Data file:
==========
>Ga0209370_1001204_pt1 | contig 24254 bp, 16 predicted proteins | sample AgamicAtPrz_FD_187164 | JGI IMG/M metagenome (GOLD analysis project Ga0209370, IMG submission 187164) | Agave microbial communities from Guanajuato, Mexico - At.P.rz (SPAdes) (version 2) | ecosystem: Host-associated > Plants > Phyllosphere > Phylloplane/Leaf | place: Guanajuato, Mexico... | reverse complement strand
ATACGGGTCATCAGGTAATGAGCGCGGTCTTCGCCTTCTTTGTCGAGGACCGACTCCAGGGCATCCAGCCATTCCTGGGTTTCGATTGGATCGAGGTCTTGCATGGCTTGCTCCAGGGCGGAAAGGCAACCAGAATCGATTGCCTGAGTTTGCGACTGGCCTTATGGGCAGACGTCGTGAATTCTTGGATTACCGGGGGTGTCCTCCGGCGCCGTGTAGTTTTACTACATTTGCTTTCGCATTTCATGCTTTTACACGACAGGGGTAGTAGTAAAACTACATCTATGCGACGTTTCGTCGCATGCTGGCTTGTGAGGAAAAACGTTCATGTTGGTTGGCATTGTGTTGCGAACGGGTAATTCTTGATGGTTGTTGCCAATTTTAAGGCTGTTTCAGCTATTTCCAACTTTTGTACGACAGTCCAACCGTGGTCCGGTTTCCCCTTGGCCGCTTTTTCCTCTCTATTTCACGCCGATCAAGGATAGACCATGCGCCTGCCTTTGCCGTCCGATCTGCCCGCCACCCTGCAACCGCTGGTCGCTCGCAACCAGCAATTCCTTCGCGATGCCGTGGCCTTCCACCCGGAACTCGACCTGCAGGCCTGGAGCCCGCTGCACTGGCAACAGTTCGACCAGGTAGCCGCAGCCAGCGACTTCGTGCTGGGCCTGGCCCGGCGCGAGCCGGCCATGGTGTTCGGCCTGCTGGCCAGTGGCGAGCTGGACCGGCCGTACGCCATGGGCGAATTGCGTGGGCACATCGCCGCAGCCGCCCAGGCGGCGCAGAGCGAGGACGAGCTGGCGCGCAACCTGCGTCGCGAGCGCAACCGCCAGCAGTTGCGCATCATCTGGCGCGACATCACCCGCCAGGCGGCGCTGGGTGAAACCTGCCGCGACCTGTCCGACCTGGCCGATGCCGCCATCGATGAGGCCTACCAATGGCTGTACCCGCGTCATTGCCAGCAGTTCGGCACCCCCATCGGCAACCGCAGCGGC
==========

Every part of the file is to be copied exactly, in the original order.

>Ga0209370_1001204_pt1 | contig 24254 bp, 16 predicted proteins | sample AgamicAtPrz_FD_187164 | JGI IMG/M metagenome (GOLD analysis project Ga0209370, IMG submission 187164) | Agave microbial communities from Guanajuato, Mexico - At.P.rz (SPAdes) (version 2) | ecosystem: Host-associated > Plants > Phyllosphere > Phylloplane/Leaf | place: Guanajuato, Mexico... | reverse complement strand
ATACGGGTCATCAGGTAATGAGCGCGGTCTTCGCCTTCTTTGTCGAGGACCGACTCCAGGGCATCCAGCCATTCCTGGGTTTCGATTGGATCGAGGTCTTGCATGGCTTGCTCCAGGGCGGAAAGGCAACCAGAATCGATTGCCTGAGTTTGCGACTGGCCTTATGGGCAGACGTCGTGAATTCTTGGATTACCGGGGGTGTCCTCCGGCGCCGTGTAGTTTTACTACATTTGCTTTCGCATTTCATGCTTTTACACGACAGGGGTAGTAGTAAAACTACATCTATGCGACGTTTCGTCGCATGCTGGCTTGTGAGGAAAAACGTTCATGTTGGTTGGCATTGTGTTGCGAACGGGTAATTCTTGATGGTTGTTGCCAATTTTAAGGCTGTTTCAGCTATTTCCAACTTTTGTACGACAGTCCAACCGTGGTCCGGTTTCCCCTTGGCCGCTTTTTCCTCTCTATTTCACGCCGATCAAGGATAGACCATGCGCCTGCCTTTGCCGTCCGATCTGCCCGCCACCCTGCAACCGCTGGTCGCTCGCAACCAGCAATTCCTTCGCGATGCCGTGGCCTTCCACCCGGAACTCGACCTGCAGGCCTGGAGCCCGCTGCACTGGCAACAGTTCGACCAGGTAGCCGCAGCCAGCGACTTCGTGCTGGGCCTGGCCCGGCGCGAGCCGGCCATGGTGTTCGGCCTGCTGGCCAGTGGCGAGCTGGACCGGCCGTACGCCATGGGCGAATTGCGTGGGCACATCGCCGCAGCCGCCCAGGCGGCGCAGAGCGAGGACGAGCTGGCGCGCAACCTGCGTCGCGAGCGCAACCGCCAGCAGTTGCGCATCATCTGGCGCGACATCACCCGCCAGGCGGCGCTGGGTGAAACCTGCCGCGACCTGTCCGACCTGGCCGATGCCGCCATCGATGAGGCCTACCAATGGCTGTACCCGCGTCATTGCCAGCAGTTCGGCACCCCCATCGGCAACCGCAGCGGC